By Jeff Mason, William James and Robin Emmott
BRUSSELS (Reuters) - U.S. President Donald Trump on Thursday pressed home a new demand that allies more than double defence spending, but his European counterparts sought to avoid more tension at a NATO summit, saying the president was friendlier than expected.
Leaders' low expectations showed the extent of European frustration with Trump's "America first" policies as they headed into a second day of talks with the 29 members of the Western military alliance, set to focus mainly on ending the long war in Afghanistan.
Trump took to Twitter to say publicly what he told NATO leaders privately on Wednesday, calling on all allies to meet a commitment agreed in 2014 to spend 2 percent of economic output on defence to counter threats ranging from Russia's military modernisation to militant attacks on European cities.
"All NATO Nations must meet their 2% commitment, and that must ultimately go to 4%!" Trump tweeted an hour before the second day of the summit got underway.
Despite the first day's haranguing of allies for failing to meet spending targets and accusing Germany of being a prisoner to Russian energy, Trump was mild-mannered at a private dinner on Wednesday and avoided any outbursts that many NATO diplomats had feared.
"He was in a good mood, he said Europe was a continent he appreciated," Luxembourg's Prime Minister Xavier Bettel told reporters.
"We didn't know what to expect, it was a positive outcome," he said of the dinner in a Brussels park, where leaders were treated to an acrobatic display and saxophone music.
French President Emmanuel Macron said the summit atmosphere was "much calmer than everyone had said" and he saw a will to maintain the unity of the alliance, while Croatian President Kolinda Grabar-Kitarovic said Trump was "constructive".
From abandoning the Iran nuclear deal to putting higher tariffs on European Union steel imports and threatening more on cars, Trump has undermined European priorities in the Middle East, on free trade and on combating climate change.
While Germany, Europe's biggest economy, has been in Trump's sights, Britain was keen to make the most of its status as one of the few NATO nations that meet the spending target and sided with Washington's position that allies should spend more.
"We think President Trump is basically right, that the foundation of a successful alliance is fair contributions by all parties," said Britain's new foreign minister Jeremy Hunt.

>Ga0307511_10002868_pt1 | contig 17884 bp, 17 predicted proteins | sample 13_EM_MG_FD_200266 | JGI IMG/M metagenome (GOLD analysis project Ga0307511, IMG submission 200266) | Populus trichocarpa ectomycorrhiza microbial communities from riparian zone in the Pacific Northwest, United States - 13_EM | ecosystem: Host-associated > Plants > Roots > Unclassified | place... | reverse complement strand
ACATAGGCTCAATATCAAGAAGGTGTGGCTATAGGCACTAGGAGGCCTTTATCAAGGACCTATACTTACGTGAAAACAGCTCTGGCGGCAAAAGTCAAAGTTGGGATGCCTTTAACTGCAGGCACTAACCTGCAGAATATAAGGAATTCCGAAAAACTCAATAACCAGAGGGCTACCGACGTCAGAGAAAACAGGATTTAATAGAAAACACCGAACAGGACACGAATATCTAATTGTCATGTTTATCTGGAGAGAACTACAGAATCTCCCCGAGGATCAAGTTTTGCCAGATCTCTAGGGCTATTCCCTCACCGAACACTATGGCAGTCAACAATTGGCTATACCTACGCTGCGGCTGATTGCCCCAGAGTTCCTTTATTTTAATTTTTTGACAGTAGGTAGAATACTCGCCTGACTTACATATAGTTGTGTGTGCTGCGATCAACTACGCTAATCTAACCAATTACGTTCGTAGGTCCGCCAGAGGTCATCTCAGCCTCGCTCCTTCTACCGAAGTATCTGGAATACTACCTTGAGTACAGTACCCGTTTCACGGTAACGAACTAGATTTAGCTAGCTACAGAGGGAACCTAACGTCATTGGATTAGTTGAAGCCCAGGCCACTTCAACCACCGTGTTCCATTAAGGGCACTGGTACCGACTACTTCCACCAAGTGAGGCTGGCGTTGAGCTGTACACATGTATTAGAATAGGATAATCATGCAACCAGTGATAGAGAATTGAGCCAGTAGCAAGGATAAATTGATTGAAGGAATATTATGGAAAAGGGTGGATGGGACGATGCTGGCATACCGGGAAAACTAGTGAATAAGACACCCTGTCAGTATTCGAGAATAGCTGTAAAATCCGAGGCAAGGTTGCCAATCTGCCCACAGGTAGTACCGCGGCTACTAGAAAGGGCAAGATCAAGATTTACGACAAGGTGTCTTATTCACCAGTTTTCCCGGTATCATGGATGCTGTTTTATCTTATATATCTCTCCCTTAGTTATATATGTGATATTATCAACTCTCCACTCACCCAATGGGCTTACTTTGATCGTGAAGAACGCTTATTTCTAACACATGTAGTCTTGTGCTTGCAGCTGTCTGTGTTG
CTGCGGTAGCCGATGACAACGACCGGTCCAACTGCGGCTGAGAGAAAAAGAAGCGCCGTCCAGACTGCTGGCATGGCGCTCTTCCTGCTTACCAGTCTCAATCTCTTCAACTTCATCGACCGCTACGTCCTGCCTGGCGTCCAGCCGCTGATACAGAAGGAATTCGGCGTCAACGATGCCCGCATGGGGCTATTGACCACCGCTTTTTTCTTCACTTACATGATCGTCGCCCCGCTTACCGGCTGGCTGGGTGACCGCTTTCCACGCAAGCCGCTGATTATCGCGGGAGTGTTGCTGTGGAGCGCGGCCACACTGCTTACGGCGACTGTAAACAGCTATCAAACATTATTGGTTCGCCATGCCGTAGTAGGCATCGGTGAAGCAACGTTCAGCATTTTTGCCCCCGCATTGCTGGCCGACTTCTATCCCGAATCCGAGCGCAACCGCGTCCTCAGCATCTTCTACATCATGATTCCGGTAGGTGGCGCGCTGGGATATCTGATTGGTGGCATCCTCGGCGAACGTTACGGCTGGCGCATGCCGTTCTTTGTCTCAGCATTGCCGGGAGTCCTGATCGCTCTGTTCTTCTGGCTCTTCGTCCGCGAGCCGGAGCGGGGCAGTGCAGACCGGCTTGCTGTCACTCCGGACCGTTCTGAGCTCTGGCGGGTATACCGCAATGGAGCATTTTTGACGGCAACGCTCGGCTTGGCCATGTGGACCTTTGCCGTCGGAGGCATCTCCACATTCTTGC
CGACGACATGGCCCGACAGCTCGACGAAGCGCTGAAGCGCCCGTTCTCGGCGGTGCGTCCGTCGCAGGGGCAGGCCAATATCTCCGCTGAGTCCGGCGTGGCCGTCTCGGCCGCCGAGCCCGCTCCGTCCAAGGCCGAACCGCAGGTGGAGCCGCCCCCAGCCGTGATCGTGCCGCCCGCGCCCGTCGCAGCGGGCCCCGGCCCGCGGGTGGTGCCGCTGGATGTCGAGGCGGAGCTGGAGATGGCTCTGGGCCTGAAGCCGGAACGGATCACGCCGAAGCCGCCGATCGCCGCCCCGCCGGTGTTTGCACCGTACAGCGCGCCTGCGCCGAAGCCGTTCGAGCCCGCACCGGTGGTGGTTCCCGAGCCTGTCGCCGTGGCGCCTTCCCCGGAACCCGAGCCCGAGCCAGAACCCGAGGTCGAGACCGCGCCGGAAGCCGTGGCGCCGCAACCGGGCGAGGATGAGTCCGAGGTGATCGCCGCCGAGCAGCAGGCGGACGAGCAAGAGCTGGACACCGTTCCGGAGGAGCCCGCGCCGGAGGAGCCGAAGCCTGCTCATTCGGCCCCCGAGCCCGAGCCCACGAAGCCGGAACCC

At the NATO summit, normally a ceremonial affair to cement an alliance that dates back almost seven decades, officials had hoped to limit discussions to strictly military business, especially as deterring Russia is a rare unifying factor after Moscow's 2014 annexation of Ukraine's Crimea.
Ukraine's Petro Poroshenko met NATO Secretary-General Jens Stoltenberg and spoke at the decision-making North Atlantic Council session with leaders, although his hopes of joining the alliance are, for the time being, thwarted by Russia's incursion into eastern Ukraine and its support for rebels there.
Under NATO rules, countries with armed conflicts on their territory cannot join the Western alliance.
The U.S. president will travel to Britain later on Thursday and then to Helsinki to see Russia's Vladimir Putin on Monday, a meeting that NATO diplomats say will be the true test of Trump's commitment to the Western alliance.
Any deal with Putin to call off U.S. exercises in the Baltics or withdraw U.S. troops from the region would be a severe blow to the West's policy towards Moscow, although diplomats, officials and analysts stressed such outcomes were only a worst-case scenario not based on any official position.
Still, three senior U.S. officials told Reuters that no one in the Pentagon, including Secretary of Defence Jim Mattis, knows what Trump might say in Helsinki.
"The president came out of Singapore saying he'd ended the nuclear threat from North Korea," said one U.S. official, referring to Trump's meeting with North Korean leader Kim Jong Un.
"Who's to say he won't come out of Helsinki saying he and Putin agreed that Russia no longer poses a threat to the rest of Europe?"
(Additional reporting by Alissa de Carbonnel and Humeyra Pamuk in Brussels, John Walcott in Washington, Writing by Robin Emmott; Editing by Janet Lawrence)